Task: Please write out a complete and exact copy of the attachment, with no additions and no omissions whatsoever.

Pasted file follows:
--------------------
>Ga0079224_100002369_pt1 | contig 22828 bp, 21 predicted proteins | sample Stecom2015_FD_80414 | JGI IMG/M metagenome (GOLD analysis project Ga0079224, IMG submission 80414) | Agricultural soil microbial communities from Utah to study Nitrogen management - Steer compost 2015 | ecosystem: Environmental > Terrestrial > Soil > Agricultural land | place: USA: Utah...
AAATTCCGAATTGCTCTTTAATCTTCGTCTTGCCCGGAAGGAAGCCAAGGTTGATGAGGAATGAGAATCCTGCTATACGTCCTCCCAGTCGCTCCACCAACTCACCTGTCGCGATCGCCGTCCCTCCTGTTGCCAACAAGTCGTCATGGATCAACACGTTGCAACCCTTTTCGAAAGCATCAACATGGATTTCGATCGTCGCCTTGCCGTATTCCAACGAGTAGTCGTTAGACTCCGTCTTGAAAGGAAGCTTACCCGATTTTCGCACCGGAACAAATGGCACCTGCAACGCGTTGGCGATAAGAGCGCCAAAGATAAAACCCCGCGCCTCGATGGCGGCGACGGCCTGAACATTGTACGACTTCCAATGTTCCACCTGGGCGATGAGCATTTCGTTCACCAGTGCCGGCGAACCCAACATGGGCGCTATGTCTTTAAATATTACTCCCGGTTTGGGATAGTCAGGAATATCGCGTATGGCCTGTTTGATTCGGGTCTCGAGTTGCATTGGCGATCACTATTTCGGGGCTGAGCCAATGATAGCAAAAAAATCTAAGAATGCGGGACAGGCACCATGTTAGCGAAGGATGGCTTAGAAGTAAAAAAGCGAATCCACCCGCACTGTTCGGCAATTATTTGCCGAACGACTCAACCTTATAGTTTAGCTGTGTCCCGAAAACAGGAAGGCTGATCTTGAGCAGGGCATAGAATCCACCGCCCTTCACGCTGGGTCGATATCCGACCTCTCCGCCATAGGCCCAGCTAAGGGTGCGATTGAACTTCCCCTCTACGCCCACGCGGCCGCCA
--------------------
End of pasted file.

>Ga0079224_100002369_pt1 | contig 22828 bp, 21 predicted proteins | sample Stecom2015_FD_80414 | JGI IMG/M metagenome (GOLD analysis project Ga0079224, IMG submission 80414) | Agricultural soil microbial communities from Utah to study Nitrogen management - Steer compost 2015 | ecosystem: Environmental > Terrestrial > Soil > Agricultural land | place: USA: Utah...
AAATTCCGAATTGCTCTTTAATCTTCGTCTTGCCCGGAAGGAAGCCAAGGTTGATGAGGAATGAGAATCCTGCTATACGTCCTCCCAGTCGCTCCACCAACTCACCTGTCGCGATCGCCGTCCCTCCTGTTGCCAACAAGTCGTCATGGATCAACACGTTGCAACCCTTTTCGAAAGCATCAACATGGATTTCGATCGTCGCCTTGCCGTATTCCAACGAGTAGTCGTTAGACTCCGTCTTGAAAGGAAGCTTACCCGATTTTCGCACCGGAACAAATGGCACCTGCAACGCGTTGGCGATAAGAGCGCCAAAGATAAAACCCCGCGCCTCGATGGCGGCGACGGCCTGAACATTGTACGACTTCCAATGTTCCACCTGGGCGATGAGCATTTCGTTCACCAGTGCCGGCGAACCCAACATGGGCGCTATGTCTTTAAATATTACTCCCGGTTTGGGATAGTCAGGAATATCGCGTATGGCCTGTTTGATTCGGGTCTCGAGTTGCATTGGCGATCACTATTTCGGGGCTGAGCCAATGATAGCAAAAAAATCTAAGAATGCGGGACAGGCACCATGTTAGCGAAGGATGGCTTAGAAGTAAAAAAGCGAATCCACCCGCACTGTTCGGCAATTATTTGCCGAACGACTCAACCTTATAGTTTAGCTGTGTCCCGAAAACAGGAAGGCTGATCTTGAGCAGGGCATAGAATCCACCGCCCTTCACGCTGGGTCGATATCCGACCTCTCCGCCATAGGCCCAGCTAAGGGTGCGATTGAACTTCCCCTCTACGCCCACGCGGCCGCCA